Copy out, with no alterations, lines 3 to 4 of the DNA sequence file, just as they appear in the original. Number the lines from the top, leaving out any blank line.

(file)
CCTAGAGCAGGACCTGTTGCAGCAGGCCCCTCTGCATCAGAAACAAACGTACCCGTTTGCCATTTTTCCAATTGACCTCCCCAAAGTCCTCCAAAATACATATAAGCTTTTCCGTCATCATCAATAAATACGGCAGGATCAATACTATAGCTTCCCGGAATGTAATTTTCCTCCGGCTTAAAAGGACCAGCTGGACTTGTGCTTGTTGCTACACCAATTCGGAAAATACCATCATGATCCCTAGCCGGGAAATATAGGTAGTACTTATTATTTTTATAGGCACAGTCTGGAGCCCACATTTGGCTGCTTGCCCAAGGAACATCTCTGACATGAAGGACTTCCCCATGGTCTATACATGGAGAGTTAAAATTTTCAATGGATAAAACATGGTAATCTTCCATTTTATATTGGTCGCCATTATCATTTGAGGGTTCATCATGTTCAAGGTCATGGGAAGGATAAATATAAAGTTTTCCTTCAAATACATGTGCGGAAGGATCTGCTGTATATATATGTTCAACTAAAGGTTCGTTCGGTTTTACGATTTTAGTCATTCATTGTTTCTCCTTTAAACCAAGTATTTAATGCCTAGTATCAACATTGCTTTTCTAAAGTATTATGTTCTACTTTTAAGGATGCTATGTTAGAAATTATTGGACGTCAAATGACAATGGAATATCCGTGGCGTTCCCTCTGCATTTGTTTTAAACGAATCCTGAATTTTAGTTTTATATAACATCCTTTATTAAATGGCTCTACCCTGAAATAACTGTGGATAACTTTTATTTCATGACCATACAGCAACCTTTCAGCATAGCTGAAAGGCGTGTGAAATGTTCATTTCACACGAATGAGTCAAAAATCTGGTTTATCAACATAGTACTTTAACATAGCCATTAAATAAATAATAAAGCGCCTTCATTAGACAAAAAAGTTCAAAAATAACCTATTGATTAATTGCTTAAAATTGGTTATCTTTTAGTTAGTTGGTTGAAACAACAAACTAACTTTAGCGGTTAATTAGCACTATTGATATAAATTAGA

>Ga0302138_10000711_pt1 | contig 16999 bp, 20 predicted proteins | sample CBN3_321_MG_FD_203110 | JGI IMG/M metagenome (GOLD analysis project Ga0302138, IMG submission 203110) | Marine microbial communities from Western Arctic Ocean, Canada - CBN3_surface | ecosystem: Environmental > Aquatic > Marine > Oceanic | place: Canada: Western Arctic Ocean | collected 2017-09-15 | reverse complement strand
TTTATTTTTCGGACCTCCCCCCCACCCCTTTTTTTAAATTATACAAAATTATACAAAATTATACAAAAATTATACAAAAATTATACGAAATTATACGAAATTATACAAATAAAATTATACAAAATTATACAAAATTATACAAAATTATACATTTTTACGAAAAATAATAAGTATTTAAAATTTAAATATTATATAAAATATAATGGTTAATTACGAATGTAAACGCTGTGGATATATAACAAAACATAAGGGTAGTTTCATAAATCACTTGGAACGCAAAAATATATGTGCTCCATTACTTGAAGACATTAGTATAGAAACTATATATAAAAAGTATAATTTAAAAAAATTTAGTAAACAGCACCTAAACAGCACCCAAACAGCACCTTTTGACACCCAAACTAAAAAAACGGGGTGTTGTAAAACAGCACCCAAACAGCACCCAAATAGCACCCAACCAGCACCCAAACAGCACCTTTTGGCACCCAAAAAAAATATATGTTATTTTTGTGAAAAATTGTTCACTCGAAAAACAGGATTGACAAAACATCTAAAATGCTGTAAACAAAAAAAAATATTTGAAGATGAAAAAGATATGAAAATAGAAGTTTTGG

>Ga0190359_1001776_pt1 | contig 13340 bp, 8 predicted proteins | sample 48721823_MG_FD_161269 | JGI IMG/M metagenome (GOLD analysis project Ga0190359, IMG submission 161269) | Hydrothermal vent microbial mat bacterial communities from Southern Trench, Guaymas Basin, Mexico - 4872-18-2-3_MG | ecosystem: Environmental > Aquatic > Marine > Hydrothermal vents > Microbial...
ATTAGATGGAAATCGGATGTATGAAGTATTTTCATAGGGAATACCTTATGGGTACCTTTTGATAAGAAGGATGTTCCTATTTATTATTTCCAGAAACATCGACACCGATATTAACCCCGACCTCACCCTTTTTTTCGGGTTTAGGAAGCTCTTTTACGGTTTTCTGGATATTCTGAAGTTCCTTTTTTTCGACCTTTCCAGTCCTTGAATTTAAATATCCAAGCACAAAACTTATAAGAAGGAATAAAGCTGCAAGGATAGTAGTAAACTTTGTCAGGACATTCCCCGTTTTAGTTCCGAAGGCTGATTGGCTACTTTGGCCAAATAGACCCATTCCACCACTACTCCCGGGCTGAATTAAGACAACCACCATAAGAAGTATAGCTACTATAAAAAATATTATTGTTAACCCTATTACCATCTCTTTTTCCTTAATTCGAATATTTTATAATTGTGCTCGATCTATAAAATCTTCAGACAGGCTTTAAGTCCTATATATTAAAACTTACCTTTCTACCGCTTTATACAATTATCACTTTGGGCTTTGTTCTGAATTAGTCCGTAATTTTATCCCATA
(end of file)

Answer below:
TTTATTTTTCGGACCTCCCCCCCACCCCTTTTTTTAAATTATACAAAATTATACAAAATTATACAAAAATTATACAAAAATTATACGAAATTATACGAAATTATACAAATAAAATTATACAAAATTATACAAAATTATACAAAATTATACATTTTTACGAAAAATAATAAGTATTTAAAATTTAAATATTATATAAAATATAATGGTTAATTACGAATGTAAACGCTGTGGATATATAACAAAACATAAGGGTAGTTTCATAAATCACTTGGAACGCAAAAATATATGTGCTCCATTACTTGAAGACATTAGTATAGAAACTATATATAAAAAGTATAATTTAAAAAAATTTAGTAAACAGCACCTAAACAGCACCCAAACAGCACCTTTTGACACCCAAACTAAAAAAACGGGGTGTTGTAAAACAGCACCCAAACAGCACCCAAATAGCACCCAACCAGCACCCAAACAGCACCTTTTGGCACCCAAAAAAAATATATGTTATTTTTGTGAAAAATTGTTCACTCGAAAAACAGGATTGACAAAACATCTAAAATGCTGTAAACAAAAAAAAATATTTGAAGATGAAAAAGATATGAAAATAGAAGTTTTGG

>Ga0190359_1001776_pt1 | contig 13340 bp, 8 predicted proteins | sample 48721823_MG_FD_161269 | JGI IMG/M metagenome (GOLD analysis project Ga0190359, IMG submission 161269) | Hydrothermal vent microbial mat bacterial communities from Southern Trench, Guaymas Basin, Mexico - 4872-18-2-3_MG | ecosystem: Environmental > Aquatic > Marine > Hydrothermal vents > Microbial...